Proxy Fights: Why Investors Are Losing Interest

These days companies are a lot quicker to work things out with activist shareholders.


We’ve just wound down one of the most volatile years for the global stock markets. But when it came to battles between companies and activist investors, 2011 was downright tranquil.

The number of proxy fights fell to 94 in 2011, down from 100 the prior year and the recent peak of 133 in 2009, according to FactSet SharkWatch.

More significantly, the number of these battles that went the distance plummeted. Just 31—or one-third of the total number of proxy fights—went to their conclusion, meaning annual meetings were held and a shareholder vote took place. Between 2006 and 2010 between 51 percent and 56 percent went the distance. In the early part of the prior decade, it was not uncommon for more than seven of 10 to go to a vote.

A similar pattern has played out when the hedge fund manager is the activist. Just 13 of 44 proxy fights involving hedge fund managers went the distance in 2011, down from 43 percent in 2010 and roughly half for the previous four or five years.

“Companies are increasingly willing to engage with activist shareholders and work out a compromise as quickly as possible where they can,” says the president and senior product manager at FactSet, John Laide.

Activist shareholders are also mindful that launching proxy fights is expensive. And with investment returns down or anemic, the sizable costs associated with launching a fight at the annual meeting no doubt cut into performance.


The recent experience of Starboard Value LP is a good example of the trend playing out these days. As we recently pointed out, in October the hedge fund won a proxy fight with Regis Corp., owner of the largest chain of hair salons, when shareholders elected all three of Starboard’s director nominees, including the managing member and the chief executive officer of Starboard Value, Jeff Smith.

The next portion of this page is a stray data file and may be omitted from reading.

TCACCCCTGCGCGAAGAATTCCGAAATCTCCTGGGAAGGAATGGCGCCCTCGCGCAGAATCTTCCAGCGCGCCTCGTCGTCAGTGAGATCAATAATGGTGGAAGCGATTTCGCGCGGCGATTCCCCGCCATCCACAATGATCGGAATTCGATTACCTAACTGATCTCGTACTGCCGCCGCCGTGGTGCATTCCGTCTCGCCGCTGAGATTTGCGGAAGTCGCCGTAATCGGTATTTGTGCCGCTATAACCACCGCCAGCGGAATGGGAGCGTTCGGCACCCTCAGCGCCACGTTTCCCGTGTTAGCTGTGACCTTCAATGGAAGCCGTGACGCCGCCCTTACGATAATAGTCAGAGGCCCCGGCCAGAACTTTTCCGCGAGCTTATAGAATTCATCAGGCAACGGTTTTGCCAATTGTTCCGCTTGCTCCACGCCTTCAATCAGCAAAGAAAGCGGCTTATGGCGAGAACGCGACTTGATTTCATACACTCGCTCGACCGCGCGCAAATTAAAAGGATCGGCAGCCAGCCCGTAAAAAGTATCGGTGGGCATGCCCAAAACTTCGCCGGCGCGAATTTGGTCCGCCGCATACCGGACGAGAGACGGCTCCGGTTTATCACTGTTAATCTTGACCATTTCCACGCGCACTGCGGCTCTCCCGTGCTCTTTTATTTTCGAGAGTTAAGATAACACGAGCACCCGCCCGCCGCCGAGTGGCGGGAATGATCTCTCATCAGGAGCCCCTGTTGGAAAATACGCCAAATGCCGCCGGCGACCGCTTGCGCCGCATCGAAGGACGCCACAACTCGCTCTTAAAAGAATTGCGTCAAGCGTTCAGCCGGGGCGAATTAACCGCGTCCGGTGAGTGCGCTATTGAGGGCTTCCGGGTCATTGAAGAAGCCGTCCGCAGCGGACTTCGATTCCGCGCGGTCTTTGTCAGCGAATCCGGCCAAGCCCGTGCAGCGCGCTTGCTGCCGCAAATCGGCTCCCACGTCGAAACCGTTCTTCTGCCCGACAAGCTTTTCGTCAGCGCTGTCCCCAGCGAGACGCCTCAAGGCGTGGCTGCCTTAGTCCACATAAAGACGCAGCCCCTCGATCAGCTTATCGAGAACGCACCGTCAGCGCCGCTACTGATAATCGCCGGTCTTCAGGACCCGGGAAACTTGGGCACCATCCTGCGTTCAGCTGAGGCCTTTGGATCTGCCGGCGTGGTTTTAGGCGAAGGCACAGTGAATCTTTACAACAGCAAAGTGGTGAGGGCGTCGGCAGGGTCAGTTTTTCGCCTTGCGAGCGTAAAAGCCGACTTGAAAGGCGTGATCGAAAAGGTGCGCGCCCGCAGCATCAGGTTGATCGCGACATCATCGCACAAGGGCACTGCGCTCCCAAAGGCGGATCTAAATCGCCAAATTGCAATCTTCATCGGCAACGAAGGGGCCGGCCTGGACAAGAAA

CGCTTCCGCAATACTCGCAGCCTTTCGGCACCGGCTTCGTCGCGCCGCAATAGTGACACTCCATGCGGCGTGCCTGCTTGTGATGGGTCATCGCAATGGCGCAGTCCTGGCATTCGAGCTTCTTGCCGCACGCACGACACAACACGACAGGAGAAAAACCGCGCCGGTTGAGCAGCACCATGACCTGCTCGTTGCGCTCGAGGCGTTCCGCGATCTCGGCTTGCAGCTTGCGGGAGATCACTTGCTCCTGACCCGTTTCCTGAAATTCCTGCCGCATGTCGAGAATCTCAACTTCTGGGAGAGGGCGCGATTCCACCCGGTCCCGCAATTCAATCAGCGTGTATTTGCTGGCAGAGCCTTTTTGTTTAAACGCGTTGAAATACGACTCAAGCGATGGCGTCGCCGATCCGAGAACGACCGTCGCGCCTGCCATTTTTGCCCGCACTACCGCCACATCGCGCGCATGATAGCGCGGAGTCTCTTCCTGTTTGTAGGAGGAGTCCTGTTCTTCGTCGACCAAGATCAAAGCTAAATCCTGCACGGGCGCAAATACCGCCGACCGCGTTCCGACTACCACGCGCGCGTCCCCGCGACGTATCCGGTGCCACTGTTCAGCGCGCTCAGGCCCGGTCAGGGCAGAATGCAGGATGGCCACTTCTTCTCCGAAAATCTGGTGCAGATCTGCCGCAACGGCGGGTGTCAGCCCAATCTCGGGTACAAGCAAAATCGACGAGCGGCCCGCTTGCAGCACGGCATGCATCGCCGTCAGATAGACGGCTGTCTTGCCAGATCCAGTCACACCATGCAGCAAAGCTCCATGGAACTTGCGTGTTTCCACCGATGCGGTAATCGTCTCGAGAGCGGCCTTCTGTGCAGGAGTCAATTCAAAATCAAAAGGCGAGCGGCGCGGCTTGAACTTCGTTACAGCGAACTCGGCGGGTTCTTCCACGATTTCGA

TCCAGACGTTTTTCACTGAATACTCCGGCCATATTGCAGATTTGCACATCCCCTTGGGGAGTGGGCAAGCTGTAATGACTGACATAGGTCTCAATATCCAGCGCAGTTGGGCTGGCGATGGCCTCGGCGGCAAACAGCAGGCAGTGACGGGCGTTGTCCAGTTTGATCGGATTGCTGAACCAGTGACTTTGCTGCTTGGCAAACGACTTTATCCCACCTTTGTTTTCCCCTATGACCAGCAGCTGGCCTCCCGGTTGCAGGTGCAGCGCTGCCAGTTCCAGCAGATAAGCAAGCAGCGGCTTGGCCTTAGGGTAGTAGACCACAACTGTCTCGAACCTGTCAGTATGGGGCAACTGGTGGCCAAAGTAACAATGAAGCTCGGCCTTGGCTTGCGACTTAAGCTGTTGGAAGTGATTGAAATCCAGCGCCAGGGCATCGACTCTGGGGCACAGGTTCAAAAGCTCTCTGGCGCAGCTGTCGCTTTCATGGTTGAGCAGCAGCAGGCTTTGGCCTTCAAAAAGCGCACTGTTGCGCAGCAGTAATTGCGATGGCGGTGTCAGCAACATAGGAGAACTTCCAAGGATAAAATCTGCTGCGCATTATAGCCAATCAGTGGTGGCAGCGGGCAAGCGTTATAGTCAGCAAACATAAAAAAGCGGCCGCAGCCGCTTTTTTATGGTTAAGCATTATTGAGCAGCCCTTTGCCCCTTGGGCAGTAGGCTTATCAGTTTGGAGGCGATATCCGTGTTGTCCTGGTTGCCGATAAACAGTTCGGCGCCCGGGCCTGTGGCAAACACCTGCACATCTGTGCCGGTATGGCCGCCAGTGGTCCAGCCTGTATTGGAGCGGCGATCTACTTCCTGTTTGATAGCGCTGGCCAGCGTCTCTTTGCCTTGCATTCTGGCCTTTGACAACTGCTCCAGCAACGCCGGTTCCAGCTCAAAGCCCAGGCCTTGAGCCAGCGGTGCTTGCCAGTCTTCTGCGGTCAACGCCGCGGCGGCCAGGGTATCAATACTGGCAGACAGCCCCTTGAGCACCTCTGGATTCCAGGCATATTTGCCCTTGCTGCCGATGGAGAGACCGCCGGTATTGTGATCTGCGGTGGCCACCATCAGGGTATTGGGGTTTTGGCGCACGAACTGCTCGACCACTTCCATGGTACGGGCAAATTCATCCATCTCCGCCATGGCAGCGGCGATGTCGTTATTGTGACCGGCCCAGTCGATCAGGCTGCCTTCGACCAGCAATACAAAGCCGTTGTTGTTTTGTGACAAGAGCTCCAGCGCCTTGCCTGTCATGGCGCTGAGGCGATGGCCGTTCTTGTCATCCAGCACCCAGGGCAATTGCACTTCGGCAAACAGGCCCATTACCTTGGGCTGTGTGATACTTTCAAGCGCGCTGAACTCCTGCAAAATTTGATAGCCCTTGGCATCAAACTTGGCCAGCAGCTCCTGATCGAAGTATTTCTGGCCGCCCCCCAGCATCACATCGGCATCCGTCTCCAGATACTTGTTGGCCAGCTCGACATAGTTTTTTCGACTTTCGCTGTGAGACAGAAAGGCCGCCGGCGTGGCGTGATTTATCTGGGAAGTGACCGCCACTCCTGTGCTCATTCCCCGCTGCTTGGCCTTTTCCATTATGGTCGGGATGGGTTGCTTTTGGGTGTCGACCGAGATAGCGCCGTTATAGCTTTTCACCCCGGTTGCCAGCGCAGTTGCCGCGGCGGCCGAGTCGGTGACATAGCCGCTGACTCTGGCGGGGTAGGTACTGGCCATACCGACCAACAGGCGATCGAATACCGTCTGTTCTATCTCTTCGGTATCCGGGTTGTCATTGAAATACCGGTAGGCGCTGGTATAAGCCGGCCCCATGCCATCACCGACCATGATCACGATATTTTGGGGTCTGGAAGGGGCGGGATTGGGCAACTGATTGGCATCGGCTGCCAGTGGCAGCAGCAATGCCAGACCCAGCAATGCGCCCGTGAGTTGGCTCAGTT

Also in October, Starboard announced a settlement with another holding, MIPS Technologies. Under the deal, the maker of computer processors agreed to increase the size of the board from seven to nine and to nominate two Starboard recommended directors. MIPS also agreed to create an independent advisory committee of the board and to appoint at least one Starboard individual to the committee. In return, Starboard agreed to drop its proxy fight as well as other demands.

In recent years, Carl Icahn also frequently demonstrated a willingness to work out settlements with target companies, including Yahoo and Genzyme. He has also backed out of proxy fights when he realized he wasn’t getting enough support from shareholders, as was the case in late 2011 with Clorox. And in late December, he said he would drop his proxy fight with Commercial Metals if at least 40.1 percent of the shares are not tendered in his $1.73 billion bid for the company. On the other hand, last year all three of Icahn’s nominees were voted to Mentor Graphics’ board at the company’s annual meeting earlier in 2011.

Sometimes settlements are not so amicable.

Last July, Leap Wireless worked out a deal with Pentwater Capital, agreeing to add two new board directors promoted by Pentwater. One month later, Pentwater raised its stake in the company to 5.7 percent from 3.3 percent and now owns 6.29 percent of the shares. These days, Leap, which provides wireless telecommunications services, regularly winds up on short lists of potential takeover candidates.

The low number of proxy fights may be temporary, however. The growing number of activists proposing proxy access shareholder resolutions for the 2012 annual meeting season could touch off boardroom battles in subsequent years if the non-binding measures gain strong support.

Either several of the target companies may relent and institute some sort of proxy access policy, or spurned shareholders may feel more emboldened to launch fights nonetheless.